After a decade of helping others, Cassian’s time for the spotlight has come
With an imprint on Australian electronic music stretching across its biggest stars, 2020 is the year Cassian enters the spotlight - at last.
Header image by Tay Kaka, from our Rose Avenue Records feature.
Even if you’re unfamiliar with the name Cassian, you’ve probably come across something he’s worked on in the past. Over the space of a decade and a half, Cassian’s imprint on Australian electronic music has come to stretch across its biggest stars, in roles that range from being a producer, mixing engineer, songwriter or just someone who’s constantly supporting and elevating others, doing what he can to ensure Australian electronic’s status as a somewhat niche pocket of uniqueness in a world where everyone else is doing the same-same things.
In the beginning, his time came as a Sydney DJ, in a time where the city’s club culture was proving transformative for Australian dance music. He’d often play in the same clubs as now-heavyweights like Alison Wonderland, What So Not and Hayden James (together, with mutual friends, they’d run a regular club party called Kacid) defining the future of Australian dance music at a time where it was coming off a rise in popularity thanks to the Modular explosion of the mid-2000s, through acts such as Bag Raiders and Cut Copy. From the get-go, Cassian wasn’t so much a gate-keeper for dance music as he was a gate-opener; someone constantly on the search of something distinctly new - something that still defines his work, albeit in a different way, all this time later.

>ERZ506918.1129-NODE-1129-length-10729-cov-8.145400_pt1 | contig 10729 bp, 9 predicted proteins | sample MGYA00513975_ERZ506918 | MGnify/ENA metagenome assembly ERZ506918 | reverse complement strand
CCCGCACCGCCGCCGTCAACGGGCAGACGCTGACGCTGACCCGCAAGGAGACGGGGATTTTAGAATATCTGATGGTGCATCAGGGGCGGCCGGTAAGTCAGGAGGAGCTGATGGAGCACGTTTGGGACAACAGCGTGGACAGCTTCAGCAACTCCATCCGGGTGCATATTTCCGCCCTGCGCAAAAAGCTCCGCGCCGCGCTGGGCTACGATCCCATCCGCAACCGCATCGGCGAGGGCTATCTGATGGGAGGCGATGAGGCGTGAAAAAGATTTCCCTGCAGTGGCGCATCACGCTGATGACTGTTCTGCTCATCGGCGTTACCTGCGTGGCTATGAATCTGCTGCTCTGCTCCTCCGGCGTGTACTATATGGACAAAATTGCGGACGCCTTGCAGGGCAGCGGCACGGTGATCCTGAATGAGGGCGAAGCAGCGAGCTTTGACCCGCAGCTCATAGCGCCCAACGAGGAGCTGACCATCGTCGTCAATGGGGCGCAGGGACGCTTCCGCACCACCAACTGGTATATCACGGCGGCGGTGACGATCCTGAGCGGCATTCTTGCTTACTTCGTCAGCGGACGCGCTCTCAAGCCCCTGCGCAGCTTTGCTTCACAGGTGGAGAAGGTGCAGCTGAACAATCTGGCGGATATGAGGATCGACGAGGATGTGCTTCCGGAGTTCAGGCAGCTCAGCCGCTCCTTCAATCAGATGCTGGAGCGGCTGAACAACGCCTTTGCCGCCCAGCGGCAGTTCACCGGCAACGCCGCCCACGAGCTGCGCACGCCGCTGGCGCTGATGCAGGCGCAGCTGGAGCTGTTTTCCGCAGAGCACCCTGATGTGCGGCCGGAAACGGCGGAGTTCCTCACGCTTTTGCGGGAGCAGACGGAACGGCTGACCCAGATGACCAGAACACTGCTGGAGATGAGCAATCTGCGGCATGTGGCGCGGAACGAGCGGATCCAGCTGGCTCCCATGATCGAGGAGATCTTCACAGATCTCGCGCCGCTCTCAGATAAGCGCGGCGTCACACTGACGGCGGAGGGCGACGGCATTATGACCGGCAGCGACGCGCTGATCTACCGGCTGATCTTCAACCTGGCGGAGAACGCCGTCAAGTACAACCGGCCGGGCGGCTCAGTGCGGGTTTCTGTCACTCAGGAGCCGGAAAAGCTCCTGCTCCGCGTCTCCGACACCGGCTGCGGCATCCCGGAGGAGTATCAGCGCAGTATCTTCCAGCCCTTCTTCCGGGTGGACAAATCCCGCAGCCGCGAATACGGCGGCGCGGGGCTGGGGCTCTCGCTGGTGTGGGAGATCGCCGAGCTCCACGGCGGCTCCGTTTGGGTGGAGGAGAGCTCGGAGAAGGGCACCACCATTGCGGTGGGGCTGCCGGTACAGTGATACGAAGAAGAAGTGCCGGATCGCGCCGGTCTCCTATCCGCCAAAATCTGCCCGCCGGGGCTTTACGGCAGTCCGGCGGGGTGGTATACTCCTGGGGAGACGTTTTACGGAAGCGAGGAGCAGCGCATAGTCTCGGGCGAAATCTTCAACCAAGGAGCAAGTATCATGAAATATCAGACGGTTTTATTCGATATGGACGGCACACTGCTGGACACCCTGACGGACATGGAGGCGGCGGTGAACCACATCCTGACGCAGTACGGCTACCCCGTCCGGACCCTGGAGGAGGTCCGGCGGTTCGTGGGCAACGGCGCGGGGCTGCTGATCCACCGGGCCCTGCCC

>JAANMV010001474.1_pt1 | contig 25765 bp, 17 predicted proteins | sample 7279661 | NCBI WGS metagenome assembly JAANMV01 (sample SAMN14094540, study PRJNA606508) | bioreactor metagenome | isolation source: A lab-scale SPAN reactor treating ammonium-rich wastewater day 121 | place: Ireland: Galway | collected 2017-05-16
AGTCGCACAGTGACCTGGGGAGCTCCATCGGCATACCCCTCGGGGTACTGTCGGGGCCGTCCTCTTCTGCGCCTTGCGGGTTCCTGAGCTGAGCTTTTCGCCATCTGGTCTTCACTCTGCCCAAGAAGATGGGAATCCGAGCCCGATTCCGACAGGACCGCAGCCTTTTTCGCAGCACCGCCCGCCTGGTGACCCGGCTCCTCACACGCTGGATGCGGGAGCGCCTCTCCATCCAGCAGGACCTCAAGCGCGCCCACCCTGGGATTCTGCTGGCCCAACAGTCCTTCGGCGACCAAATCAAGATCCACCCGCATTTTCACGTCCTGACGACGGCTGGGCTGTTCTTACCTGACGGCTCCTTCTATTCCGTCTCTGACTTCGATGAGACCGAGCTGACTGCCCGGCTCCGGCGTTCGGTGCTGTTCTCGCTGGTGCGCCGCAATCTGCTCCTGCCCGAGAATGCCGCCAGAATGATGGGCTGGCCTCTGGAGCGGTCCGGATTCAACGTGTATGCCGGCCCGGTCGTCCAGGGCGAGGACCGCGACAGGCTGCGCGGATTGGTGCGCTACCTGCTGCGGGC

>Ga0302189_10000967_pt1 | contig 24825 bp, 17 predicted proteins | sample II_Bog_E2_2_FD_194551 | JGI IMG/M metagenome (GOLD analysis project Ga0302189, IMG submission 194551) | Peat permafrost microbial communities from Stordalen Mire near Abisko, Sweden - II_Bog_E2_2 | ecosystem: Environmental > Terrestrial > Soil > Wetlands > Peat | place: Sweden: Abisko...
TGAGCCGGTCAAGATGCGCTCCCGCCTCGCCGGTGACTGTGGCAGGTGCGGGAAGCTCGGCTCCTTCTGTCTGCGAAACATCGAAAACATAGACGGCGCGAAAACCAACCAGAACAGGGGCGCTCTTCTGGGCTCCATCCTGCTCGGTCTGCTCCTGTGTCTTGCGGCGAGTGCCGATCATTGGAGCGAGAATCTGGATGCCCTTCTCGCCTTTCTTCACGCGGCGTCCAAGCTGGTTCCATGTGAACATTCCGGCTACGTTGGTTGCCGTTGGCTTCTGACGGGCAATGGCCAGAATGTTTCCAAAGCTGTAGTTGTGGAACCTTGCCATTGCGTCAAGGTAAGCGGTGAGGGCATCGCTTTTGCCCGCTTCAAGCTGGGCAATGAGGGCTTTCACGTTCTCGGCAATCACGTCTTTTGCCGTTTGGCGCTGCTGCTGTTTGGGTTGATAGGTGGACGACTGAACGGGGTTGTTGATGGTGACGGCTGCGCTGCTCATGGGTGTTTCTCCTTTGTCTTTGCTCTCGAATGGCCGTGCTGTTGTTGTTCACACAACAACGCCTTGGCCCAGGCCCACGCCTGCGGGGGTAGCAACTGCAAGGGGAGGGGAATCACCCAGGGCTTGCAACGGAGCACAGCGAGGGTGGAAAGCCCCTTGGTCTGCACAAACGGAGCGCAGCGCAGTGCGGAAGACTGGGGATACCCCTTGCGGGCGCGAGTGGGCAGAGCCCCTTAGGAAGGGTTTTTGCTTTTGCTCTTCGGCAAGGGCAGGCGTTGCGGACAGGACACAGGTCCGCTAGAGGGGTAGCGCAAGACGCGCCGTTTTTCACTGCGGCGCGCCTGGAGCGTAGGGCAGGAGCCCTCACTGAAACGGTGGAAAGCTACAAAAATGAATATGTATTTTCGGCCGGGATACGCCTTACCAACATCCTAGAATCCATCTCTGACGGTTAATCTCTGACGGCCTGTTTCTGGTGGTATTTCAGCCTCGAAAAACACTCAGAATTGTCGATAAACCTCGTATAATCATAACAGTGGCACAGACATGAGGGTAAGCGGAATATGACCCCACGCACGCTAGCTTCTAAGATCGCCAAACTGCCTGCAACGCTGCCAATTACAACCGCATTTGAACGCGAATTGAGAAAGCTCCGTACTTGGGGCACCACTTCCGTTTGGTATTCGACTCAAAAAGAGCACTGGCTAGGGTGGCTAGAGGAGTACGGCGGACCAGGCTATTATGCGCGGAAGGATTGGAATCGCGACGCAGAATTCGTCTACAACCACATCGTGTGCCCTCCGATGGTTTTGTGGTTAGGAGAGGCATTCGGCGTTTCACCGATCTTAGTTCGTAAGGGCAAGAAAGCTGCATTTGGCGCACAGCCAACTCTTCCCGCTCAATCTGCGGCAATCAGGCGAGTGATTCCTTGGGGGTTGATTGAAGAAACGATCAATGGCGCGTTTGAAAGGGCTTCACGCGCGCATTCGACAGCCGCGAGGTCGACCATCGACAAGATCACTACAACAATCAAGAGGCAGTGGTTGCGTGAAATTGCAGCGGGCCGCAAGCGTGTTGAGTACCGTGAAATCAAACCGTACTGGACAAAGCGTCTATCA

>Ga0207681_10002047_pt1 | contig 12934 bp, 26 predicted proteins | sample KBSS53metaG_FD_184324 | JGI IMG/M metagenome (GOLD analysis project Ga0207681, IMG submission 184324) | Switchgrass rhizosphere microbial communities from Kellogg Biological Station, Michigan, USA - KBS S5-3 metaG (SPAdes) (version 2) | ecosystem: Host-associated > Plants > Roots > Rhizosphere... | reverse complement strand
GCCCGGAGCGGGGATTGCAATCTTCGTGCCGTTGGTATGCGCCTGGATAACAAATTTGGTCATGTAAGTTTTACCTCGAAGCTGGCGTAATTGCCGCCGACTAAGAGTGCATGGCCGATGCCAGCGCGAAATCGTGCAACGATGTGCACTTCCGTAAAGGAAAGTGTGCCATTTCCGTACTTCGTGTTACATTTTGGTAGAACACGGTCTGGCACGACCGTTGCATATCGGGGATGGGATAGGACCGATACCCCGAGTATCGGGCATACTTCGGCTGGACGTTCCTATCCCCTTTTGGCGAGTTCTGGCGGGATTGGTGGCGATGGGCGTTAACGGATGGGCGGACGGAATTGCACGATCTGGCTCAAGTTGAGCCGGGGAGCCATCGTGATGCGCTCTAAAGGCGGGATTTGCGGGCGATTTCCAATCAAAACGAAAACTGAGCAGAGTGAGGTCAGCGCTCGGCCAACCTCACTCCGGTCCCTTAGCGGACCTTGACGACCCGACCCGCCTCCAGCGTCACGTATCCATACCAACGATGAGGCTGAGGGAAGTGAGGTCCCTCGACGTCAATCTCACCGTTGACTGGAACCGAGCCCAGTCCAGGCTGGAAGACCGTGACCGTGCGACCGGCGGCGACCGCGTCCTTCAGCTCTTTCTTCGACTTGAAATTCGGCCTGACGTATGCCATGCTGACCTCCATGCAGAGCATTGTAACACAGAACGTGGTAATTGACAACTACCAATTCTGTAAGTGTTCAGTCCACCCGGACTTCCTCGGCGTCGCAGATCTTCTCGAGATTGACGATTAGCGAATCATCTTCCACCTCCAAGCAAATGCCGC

Soon after, Cassian would become a name synonymous with the early-2010s of Australian dance music culture. He’d be tapped for influential, dance music discovery tours like Nina Las Vegas’ club-touring series - which would also unearth and highlight names including Flume - and begin releasing his own music under some of the scene’s most influential labels: Bang Gang Records, New York institution Nurvous Records. He was - and still is - someone constantly at the forefront of what’s next, what’s fresh, what’s new. Similarly, when someone else was in search of the same - “Who are you keeping an eye on in dance music?” - the answer would always be Cassian.
Between then and now, much of Cassian’s work would come through elevating others, and allowing Australian dance music to turn into the internationally-spanning heavyweight it’s now often regarded as. He’d help bring songs like Flight Facilities’ timeless Crave You to the club world through his expertise in remixing, which would also grace releases from Miami Horror and RAC in a similar time period. At the same time, through the process of intricately fine-tuning his own work, Cassian would grow a skillset as a mixer and sound engineer, and would lend his Midas touch to some of Australia’s most influential dance records.